The Great Green Fleet

Biofuels & Climate Change

Last week the U.S. Navy took part in the 22-nation Pacific Rim training exercises off the coast of Hawaii. Different for the U.S. Navy in this year’s exercise was the fact that its warships and fighter jets were powered by a 50-50 blend of biofuel and petroleum-based fuels. It was the operational debut of drop-in advanced biofuels in the Navy ships and aircrafts and the demonstration proved the green-fuels blend to be safe and effective.

A Reuters article quoted Navy Secretary Ray Mabus who viewed the demonstration as a success: “Those aircraft are flying the way they always do. The ships steamed the way they always do. There was no difference with the fuel.”

The Great Green Fleet demonstration is a huge step forward as continued reliance on foreign oil puts U.S. national security at risk and is a major economic drain. Achieving energy security is critical for military readiness and national security, and the domestic advanced biofuel industry can play a huge part in that effort.

  • For every $0.25 rise in the price of jet fuel, the Department of Defense (DoD) must come up with an extra $1 billion annually, which must be diverted from training, maintenance, and other mission-essential programs.
  • This year alone, the $30 increase in oil prices resulted in more than $3 billion in additional, unplanned costs to DoD.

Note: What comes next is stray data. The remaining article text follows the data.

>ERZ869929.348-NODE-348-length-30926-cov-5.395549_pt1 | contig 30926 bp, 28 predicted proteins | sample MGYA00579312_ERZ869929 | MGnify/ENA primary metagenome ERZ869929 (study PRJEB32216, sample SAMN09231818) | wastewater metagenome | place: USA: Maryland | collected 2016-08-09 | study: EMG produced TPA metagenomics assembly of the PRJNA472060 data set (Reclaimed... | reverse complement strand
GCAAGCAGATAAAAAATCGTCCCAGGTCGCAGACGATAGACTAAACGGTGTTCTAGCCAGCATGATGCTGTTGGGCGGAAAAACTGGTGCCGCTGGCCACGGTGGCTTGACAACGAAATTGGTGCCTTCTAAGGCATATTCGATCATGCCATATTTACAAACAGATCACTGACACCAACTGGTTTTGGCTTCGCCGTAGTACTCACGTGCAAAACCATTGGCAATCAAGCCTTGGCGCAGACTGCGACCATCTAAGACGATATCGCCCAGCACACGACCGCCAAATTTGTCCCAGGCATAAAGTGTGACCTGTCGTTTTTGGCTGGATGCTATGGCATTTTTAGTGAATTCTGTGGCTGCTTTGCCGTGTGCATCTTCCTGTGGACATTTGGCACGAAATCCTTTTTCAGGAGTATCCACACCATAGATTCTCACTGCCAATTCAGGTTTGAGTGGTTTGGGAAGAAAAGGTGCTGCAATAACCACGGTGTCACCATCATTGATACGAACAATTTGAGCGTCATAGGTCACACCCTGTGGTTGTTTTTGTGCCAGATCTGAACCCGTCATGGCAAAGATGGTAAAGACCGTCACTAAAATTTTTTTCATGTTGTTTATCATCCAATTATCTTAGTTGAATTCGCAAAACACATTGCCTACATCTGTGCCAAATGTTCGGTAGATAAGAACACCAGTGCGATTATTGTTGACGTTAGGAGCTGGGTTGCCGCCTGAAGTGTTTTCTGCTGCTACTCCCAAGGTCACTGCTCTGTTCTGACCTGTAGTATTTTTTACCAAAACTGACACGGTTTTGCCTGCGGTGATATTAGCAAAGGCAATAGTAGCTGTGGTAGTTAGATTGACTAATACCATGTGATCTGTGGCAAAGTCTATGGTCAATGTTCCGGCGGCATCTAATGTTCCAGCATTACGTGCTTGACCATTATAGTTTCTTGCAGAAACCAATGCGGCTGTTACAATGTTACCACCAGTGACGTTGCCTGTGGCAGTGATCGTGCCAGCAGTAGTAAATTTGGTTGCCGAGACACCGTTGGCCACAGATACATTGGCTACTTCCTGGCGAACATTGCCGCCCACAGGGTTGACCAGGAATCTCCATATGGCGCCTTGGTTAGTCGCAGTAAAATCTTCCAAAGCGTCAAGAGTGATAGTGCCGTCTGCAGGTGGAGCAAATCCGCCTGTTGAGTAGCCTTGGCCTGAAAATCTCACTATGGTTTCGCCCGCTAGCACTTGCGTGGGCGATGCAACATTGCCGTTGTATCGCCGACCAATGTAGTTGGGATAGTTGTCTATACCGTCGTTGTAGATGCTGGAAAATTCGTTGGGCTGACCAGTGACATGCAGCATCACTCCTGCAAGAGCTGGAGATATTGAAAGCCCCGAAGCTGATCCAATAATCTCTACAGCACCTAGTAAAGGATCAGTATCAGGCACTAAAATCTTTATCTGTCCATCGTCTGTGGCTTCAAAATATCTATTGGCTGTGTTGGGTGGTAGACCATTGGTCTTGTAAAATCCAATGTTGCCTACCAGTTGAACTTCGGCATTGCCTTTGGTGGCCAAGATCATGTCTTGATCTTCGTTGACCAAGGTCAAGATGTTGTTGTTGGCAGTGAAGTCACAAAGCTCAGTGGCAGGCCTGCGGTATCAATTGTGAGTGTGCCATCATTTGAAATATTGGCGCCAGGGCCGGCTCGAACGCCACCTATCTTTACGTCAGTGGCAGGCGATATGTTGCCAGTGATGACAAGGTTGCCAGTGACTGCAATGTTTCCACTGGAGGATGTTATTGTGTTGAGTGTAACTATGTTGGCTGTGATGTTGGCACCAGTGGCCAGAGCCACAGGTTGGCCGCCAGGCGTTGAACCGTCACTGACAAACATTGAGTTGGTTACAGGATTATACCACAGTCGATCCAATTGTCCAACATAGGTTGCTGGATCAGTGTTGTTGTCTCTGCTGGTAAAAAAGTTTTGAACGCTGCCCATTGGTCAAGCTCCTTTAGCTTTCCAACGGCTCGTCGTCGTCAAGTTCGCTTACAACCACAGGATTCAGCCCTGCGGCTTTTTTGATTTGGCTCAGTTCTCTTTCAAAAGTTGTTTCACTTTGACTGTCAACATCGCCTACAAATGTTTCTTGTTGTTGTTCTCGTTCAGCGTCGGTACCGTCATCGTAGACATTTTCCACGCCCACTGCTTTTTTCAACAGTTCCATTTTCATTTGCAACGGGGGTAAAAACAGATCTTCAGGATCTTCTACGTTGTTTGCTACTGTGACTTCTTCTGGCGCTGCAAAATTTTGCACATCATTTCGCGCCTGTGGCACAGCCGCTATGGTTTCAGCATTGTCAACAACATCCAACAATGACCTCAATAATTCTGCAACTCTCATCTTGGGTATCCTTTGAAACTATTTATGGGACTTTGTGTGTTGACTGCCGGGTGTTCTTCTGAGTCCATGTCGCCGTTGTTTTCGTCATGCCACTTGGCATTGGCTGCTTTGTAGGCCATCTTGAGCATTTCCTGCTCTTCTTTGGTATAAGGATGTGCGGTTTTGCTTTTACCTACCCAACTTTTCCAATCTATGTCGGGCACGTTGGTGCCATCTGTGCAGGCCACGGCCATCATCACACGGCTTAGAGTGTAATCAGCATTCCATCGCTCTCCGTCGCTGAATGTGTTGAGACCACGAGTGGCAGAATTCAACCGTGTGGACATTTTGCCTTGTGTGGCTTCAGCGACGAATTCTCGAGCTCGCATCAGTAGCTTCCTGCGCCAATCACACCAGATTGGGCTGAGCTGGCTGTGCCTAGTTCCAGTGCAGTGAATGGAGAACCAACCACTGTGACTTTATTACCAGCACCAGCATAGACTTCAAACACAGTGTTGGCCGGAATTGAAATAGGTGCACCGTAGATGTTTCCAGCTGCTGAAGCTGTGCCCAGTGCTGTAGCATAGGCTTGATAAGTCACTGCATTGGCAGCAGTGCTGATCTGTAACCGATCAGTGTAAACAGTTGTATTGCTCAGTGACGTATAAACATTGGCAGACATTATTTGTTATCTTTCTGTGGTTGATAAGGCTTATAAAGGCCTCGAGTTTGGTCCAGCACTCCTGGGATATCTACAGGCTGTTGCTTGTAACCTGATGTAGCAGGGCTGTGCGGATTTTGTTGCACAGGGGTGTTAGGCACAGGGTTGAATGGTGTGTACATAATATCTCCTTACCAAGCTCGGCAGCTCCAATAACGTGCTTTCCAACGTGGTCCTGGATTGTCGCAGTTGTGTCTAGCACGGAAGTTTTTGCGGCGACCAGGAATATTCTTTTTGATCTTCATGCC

• The U.S. spends $80 billion annually deploying forces to defend strategic choke points for the international oil market.

A Fuel Fix article quoted Mabus on the issue of biofuels and national security: “The Navy is committed to pursuing alternatives to foreign oil and the whole Navy believes it is critical to our combat capability and to our national security. Our reliance on foreign oil is a very significant and very well recognized military vulnerability, and we are trying to address that vulnerability.”

“The dramatic Navy demonstration involving the Green Fleet and the use of biofuels produced through biotechnology shows the power of American innovation,” said Brent Erickson, executive vice president of BIO’s Industrial & Environmental Section. “This is not just about advanced biofuels, it is about harnessing the awesome power of American biotech innovation to help make this country stronger and safer and this is a big step forward.”

Check out this Forbes video of a biofueled F/A-18 fighter taking off from the USS Nimitz:

Also view pictures of the demonstration from BIO’s Matt Carr, managing director of policy for the Industrial & Environmental Section, who was present at last week’s demonstration.

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